Newsletter 89 Classroom Pedagogies
The following series of newsletters (1-20) are based on a fantastic guide teaching classroom pedagogies, teaching and learning strategies for teachers in the classroom.
A guide to...
Productive Pedagogies Classroom reflection manual
This booklet has been adapted from the Classroom Observation Booklet by New Basics Branch and the Queensland School Reform Longitudinal Study (QSRLS) commissioned by Education Queensland
© The State of Queensland (Department of Education) 2002
Teachers should use the Productive Pedagogies framework to consider:
• Are all the students I teach, regardless of background, engaged in intellectually challenging and relevant curriculum in a supportive environment?
• How do my teaching and assessment practices support or hinder this?
• What opportunities do I have to critically reflect upon my work with colleagues?
This manual may be used to assist teachers with:
• reflecting on current classroom practices
• generating a professional language
• designing curriculum and learning experiences
• making intelligent decisions about individual students’ needs.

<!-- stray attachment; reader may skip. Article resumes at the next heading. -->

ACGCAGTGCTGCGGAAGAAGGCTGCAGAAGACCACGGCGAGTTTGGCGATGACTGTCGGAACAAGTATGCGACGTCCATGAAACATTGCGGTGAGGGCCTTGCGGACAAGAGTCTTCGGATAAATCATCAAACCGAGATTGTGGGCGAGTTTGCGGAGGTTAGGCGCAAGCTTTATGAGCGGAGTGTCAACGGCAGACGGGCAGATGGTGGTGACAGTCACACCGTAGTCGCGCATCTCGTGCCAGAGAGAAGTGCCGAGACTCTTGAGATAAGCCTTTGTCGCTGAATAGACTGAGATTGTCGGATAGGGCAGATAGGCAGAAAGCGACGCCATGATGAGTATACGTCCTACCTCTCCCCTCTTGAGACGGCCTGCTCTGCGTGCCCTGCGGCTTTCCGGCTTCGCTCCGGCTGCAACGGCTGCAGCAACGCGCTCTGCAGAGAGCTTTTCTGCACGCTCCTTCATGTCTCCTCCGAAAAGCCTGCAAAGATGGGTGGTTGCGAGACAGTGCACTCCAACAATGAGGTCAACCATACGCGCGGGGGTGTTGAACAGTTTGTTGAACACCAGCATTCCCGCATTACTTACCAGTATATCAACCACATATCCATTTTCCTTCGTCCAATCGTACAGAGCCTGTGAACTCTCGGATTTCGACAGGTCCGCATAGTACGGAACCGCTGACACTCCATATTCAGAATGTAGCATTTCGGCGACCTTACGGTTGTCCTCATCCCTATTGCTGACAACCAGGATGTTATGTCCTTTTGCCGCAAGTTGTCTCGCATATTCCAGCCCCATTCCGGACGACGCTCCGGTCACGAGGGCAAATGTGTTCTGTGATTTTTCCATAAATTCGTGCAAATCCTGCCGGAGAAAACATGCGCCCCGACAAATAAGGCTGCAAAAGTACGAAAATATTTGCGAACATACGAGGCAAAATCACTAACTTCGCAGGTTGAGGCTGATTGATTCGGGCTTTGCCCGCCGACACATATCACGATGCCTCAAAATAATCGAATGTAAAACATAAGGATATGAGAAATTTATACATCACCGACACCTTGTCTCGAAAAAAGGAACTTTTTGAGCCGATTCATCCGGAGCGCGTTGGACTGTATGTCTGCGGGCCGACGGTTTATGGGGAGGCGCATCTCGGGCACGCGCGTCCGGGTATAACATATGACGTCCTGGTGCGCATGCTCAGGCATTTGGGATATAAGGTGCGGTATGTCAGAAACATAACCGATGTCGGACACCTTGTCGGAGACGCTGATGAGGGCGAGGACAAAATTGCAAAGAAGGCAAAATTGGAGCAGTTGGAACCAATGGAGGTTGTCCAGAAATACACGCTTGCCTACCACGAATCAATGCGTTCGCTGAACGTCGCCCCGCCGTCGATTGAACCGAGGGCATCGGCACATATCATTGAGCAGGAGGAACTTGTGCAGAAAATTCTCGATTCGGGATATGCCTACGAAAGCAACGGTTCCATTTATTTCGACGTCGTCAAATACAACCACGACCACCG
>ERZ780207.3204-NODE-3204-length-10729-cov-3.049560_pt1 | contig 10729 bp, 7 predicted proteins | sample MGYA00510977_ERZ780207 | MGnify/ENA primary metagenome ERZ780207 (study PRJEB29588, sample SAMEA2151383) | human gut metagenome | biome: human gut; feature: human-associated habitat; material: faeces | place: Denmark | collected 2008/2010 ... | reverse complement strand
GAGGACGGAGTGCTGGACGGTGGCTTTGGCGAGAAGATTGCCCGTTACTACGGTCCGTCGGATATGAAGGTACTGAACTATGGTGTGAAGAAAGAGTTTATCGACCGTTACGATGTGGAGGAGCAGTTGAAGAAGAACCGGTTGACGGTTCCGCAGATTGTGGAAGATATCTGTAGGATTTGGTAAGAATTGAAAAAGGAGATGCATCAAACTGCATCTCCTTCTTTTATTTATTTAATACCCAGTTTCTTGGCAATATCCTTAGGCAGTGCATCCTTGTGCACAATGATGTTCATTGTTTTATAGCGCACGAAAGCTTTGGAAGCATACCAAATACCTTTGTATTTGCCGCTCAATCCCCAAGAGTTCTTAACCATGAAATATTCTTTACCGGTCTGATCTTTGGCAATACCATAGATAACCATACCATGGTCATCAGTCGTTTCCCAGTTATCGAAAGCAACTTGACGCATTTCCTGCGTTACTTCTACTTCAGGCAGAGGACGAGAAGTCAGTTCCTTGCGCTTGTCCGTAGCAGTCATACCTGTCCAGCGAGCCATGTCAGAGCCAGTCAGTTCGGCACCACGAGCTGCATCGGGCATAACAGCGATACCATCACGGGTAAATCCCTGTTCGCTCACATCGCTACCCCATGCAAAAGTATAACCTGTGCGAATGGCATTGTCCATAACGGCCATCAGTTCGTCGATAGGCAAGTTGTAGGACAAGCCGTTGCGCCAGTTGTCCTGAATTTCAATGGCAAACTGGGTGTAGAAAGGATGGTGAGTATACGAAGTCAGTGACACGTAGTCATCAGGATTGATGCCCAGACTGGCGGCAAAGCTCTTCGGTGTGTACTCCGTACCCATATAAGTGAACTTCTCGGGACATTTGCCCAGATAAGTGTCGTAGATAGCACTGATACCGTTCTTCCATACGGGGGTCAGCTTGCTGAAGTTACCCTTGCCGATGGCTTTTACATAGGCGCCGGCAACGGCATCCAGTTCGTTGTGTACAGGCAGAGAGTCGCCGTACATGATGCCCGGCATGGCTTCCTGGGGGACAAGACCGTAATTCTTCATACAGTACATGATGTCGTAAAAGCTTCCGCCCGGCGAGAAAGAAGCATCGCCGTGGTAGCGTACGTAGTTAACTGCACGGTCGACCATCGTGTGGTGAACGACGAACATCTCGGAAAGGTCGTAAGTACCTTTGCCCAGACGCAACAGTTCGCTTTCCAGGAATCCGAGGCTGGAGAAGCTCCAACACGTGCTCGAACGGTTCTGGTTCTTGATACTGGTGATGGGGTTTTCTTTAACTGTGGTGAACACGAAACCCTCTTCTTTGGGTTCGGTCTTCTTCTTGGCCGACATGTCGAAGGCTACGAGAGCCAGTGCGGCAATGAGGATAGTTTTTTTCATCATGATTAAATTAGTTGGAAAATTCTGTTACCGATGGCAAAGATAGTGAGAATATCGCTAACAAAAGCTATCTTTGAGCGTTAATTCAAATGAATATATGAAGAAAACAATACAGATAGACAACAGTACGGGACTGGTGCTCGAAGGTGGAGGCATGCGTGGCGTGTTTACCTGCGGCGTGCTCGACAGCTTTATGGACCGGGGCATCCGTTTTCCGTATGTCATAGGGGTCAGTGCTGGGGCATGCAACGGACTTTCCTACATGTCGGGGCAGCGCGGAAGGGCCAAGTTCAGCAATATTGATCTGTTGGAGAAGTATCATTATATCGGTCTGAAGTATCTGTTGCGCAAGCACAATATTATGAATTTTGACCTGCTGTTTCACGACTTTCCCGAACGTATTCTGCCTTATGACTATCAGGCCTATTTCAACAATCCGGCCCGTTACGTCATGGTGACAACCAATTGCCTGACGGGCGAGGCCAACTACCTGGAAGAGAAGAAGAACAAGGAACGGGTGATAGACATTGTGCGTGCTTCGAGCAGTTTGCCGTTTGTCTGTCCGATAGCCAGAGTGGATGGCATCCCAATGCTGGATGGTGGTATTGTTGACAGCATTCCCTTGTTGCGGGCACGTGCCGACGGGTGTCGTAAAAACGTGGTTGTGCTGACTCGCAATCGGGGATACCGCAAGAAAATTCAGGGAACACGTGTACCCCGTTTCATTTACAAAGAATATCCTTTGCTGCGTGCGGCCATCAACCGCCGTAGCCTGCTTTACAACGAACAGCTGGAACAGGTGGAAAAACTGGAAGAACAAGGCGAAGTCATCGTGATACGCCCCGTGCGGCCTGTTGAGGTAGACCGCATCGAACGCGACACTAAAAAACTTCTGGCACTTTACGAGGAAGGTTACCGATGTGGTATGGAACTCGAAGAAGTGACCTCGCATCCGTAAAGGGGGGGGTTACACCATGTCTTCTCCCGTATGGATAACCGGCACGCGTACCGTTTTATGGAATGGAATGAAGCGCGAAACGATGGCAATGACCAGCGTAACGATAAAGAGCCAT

SUMMARY OF PEDAGOGICAL PRACTICE (You can follow the topics 1-20 across the four dimensions)
DIMENSION 1 - Intellectual quality
TOPIC 2 - Deep knowledge
Does the lesson cover operational fields in any depth, detail or level of specificity?
Knowledge is deep when it concerns the central ideas of a topic or discipline, which are judged to be crucial to it. Deep knowledge involves establishing relatively complex connections to those central concepts.
Knowledge is shallow, thin or superficial when it is not connected with significant concepts or central ideas of a topic or discipline, and is dealt with only in an algorithmic or procedural fashion. Knowledge is also shallow when important, central ideas have been trivialised by the teacher or students, or when it is presented as non-problematic.
This superficiality can be due, in part, to instructional strategies: for example when a teacher covers large numbers of fragmented ideas and bits of information that are unconnected to other knowledge.
Multistrand Science students were nearing the completion of an extensive study of the ecosystem of their town’s river. The students had participated in many in-class and fieldwork activities, such as using classification systems, monitoring water quality and studying the impacts of flooding and industry along the river, with the aim of making the students ‘experts’ on the ecosystem of their local river. The students were asked to apply this deep knowledge to the task of designing a creature adapted to the conditions of the river ecosystem. They were required to draw the creature and describe its physical and behavioural adaptations. To do this, the students needed to have a thorough knowledge of the topic.